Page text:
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July 22, 1977 - Image 11

Resource type:
Text
Publication:
Michigan Daily, 1977-07-22

Disclaimer: Computer generated plain text may have errors. Read more about this.

Friday, July 22,.977

THE MICHIGAN DAILY

Doge Eleven

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The winner is...
Baseball players qualify for awards

i

By The Associated Press
The All-Star break seems a
proper time to make the first
half awards for the baseball
season. The winners need not
make any acceptance speeches.
In fact, it would be preferred if
they did not.
THE FREE AGENT WHITE
ELEPHANT TROPHY-Award-
ed jointly to Don Baylor of the
California Angels and Wayne
Garland of the Cleveland In-
dians.
Baylor, who gave California
Angels owner Gene Autry his
autograph in exchange for about
$275,000 annually for the next
six years, is batting a pathetic
.230 with a mere 31 runs batted
Garland has rewarded Cleve-
land's 10-year $2.3 million in-
vestment so far with a 7-9 won-
loss log and a 4.31 earned run
average.
THE CHARLES 0. FINLEY
GOOD GUY AWARD-This one
goes to M. Donald Grant, chair-
man of the board of the New
York Mets, who managed to get
most of metropolitan New York
angry by trading away folk
hers Tom Seaver.
Finley was never the most
popular guy in Oakland, but
that's small potatoes compared
to having a healthy chunk of
eight million people angry at
you.
THE DISAPPEARING ACT
PLAQUE - To Eddie Stanky,
who managed the Texas Ran-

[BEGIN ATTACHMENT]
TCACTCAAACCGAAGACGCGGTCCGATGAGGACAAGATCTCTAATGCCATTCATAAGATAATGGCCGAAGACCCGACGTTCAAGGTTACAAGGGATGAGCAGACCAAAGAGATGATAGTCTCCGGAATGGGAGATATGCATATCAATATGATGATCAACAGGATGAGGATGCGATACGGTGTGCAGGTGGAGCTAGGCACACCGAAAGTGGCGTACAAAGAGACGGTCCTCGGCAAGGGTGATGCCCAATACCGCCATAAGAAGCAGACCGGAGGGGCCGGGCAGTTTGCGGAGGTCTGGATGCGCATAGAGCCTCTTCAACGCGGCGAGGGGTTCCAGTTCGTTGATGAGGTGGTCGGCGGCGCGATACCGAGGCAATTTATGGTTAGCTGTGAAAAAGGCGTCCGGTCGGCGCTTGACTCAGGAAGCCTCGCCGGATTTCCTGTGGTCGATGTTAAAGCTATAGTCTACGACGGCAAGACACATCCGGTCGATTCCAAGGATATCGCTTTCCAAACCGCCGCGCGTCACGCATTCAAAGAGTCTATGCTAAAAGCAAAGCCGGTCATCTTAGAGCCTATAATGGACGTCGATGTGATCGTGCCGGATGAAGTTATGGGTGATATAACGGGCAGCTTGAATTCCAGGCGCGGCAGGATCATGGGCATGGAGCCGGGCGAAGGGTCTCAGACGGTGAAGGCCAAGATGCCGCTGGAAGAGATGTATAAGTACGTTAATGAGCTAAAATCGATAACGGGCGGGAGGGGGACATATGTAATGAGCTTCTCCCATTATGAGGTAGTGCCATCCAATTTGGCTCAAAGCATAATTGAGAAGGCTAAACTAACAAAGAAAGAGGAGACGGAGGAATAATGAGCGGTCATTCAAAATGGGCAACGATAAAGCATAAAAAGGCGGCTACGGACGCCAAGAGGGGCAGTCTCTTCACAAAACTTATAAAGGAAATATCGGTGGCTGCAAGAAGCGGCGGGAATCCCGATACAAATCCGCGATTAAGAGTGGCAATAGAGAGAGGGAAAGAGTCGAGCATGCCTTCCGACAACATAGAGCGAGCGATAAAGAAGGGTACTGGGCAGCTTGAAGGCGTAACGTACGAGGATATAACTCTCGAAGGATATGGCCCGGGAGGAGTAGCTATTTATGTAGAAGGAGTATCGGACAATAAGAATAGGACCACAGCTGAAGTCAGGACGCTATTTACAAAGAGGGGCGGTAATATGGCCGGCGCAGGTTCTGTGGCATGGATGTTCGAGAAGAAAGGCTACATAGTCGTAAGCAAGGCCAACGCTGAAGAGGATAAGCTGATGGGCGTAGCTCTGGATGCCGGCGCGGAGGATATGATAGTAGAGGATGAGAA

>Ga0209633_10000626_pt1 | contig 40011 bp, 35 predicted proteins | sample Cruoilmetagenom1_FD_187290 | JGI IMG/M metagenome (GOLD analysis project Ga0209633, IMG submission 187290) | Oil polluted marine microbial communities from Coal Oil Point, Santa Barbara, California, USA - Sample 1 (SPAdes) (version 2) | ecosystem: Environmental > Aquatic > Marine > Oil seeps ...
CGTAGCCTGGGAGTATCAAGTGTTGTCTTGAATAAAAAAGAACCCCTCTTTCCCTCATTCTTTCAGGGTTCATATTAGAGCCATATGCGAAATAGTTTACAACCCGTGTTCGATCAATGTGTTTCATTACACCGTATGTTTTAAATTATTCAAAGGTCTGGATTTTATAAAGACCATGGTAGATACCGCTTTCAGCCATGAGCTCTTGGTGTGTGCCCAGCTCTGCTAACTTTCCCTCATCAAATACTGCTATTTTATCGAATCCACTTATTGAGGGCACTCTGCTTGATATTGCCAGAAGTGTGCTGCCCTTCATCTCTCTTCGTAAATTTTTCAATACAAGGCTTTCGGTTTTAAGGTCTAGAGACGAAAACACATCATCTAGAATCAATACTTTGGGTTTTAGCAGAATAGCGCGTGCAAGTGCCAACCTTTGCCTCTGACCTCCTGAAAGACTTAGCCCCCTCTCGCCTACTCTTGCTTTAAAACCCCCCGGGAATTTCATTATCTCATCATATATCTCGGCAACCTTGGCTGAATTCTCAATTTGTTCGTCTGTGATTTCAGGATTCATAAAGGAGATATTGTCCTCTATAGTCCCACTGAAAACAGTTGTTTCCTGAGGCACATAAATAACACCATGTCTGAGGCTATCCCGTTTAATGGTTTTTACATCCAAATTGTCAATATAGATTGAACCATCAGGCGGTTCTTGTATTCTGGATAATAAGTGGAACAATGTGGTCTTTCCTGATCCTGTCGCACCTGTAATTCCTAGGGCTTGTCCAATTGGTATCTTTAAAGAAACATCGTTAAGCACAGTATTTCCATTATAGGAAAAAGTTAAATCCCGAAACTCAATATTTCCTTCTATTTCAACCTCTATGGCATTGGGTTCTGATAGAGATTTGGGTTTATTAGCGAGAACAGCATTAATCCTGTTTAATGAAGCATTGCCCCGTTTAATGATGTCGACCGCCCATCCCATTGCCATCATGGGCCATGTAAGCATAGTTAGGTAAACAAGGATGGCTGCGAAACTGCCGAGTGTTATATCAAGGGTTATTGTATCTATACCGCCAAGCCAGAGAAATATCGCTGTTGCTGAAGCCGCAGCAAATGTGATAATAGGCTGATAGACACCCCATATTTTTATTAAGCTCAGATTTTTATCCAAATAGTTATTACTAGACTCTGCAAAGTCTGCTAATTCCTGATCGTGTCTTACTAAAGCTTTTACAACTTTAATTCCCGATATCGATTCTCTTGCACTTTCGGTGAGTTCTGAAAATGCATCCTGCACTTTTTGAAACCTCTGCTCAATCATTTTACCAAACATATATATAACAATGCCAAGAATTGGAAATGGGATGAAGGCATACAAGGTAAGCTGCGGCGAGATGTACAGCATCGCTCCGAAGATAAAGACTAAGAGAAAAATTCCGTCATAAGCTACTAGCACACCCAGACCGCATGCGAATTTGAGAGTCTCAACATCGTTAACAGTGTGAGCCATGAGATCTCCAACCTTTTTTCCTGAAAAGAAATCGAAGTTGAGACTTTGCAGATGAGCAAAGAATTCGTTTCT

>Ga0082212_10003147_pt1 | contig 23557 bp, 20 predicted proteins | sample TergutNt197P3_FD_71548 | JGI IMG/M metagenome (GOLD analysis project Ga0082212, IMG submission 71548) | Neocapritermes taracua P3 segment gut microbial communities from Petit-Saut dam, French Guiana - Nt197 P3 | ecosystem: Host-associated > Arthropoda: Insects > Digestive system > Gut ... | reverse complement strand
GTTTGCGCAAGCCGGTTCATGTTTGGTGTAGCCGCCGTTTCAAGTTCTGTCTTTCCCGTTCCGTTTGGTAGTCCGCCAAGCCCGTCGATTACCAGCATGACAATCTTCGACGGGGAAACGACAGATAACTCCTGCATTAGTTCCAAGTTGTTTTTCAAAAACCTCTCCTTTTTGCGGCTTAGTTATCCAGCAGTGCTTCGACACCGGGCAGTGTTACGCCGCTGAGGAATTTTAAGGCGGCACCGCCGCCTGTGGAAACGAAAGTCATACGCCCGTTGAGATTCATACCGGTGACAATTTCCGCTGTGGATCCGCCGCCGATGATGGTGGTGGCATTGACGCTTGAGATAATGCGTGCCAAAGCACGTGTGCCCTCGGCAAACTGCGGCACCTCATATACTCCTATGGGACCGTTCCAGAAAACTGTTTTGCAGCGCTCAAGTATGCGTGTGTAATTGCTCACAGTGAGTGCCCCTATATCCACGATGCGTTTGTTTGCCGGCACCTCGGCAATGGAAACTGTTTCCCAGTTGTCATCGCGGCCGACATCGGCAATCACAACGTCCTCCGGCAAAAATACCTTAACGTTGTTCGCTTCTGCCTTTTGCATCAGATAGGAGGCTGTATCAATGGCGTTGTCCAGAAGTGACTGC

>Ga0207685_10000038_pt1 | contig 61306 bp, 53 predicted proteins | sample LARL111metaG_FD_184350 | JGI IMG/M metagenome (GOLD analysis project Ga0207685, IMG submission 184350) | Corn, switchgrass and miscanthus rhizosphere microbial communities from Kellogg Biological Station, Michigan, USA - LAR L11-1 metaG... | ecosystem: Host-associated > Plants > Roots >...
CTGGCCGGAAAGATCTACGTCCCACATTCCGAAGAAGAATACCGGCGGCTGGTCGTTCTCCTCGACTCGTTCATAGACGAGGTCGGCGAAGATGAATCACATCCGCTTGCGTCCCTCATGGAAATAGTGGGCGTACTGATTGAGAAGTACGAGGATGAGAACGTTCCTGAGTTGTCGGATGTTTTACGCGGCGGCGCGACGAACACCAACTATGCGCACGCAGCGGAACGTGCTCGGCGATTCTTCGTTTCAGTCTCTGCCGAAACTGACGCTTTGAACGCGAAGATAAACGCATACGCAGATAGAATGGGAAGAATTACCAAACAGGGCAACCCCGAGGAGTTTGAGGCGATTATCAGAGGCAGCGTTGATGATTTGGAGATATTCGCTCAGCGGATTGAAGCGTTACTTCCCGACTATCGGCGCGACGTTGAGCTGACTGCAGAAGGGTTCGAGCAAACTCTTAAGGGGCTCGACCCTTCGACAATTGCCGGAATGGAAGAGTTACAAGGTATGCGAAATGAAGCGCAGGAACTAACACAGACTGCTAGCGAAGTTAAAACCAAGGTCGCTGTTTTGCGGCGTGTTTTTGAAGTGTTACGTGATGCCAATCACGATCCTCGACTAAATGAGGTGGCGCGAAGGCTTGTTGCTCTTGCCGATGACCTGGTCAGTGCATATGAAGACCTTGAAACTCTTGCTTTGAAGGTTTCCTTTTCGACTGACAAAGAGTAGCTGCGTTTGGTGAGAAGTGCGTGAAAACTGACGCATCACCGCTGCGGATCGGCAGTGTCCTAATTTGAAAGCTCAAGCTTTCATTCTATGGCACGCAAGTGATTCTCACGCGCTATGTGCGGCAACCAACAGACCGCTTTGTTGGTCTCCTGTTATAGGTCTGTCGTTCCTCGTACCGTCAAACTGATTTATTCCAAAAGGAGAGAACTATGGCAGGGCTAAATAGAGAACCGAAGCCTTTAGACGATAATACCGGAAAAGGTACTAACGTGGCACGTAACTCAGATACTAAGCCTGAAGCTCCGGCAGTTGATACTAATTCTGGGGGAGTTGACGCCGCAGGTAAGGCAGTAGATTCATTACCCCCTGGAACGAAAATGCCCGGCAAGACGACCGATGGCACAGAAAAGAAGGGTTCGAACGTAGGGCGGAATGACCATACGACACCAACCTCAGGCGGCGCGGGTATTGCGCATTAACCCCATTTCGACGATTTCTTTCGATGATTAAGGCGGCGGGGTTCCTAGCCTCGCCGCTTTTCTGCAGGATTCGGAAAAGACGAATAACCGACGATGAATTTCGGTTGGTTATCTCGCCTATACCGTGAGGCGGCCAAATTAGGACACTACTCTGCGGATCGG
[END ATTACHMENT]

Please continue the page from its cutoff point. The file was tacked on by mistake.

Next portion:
gers for one whole game and
decided that was quite enough,
thank you.
THE WHAT, ME WORRY?
CERTIFICATE - Presented to
Ted Turner, owner of the Atlan-
ta Braves. Suspended from base-
ball for one year, Turner did
not pout but simply cruised off
into the sunset, headed for New-
port, R.I., and the America's
Cup yachting trials.
Accepting the award for Com-
mander Turner will be Popeye,
the sailor man.

A maia nrunrgarian
THE PRESTO CHANGO TRO-
PHY - Awarded to the city of.
Chicago for the performance of
the White Sox, who must be do-
ing it with magic.
Both Chicago clubs reached
the mid-season break in first
place and you could have got-
ten awfully rich if you knew
three months ago that was go-
ing to happen.
THE TEAM TURMOIL
AWARD - Given to the New
York Yankees, whose first half
adventures have been something
akin to a television soap opera.
Will Billy and Reggie kiss and
make up? Does George really
write out the lineups? Is Thur-
man peeved or pleased? Can
Catfish come out of his coma?
Stay tuned, fans.
THE BARGAIN BASEMENT
FREE AGENT AWARD - To
Cleveland outfielder Paul Dade,
one of the cheapies in last win-
ter's auction who has paid large
dividends with a .326 batting av-
erage that has kept him among
the American League's top ten
hitters.
The award consists of a wal-
let, filled with Wayne Garland's
withholding tax payment.
kee Brewers.

Reconstructed during the off-
season through a pair of major
trades with Kansas City and
Boston and the signing of free
agent third baseman Sal Bando,
the Brewers reached the All-
Star break with a 41-49 record.
Their record at the same
time last year? Why, 41-49, of
course.
THE ENDURANCE CERTIFI-
CATE-To the fans of Toronto
and Seattle, accepting their ex-
pansion teams' last place status
as the price for a place in ma-
jor league baseball.
THE SAMSON HAIRY
AWARD - Presented to relief
pitcher Al Hrabosky of the St.
Louis Cardinals, who was re-
quired to shave off his Fu Man-
chu mustache because of Manr
ager Vern Rapp's clean cut
rules. Hrabosky apparently cut
off his effectiveness as well.
With his mustache, he had
won 29 games and saved 44
others in the last three years.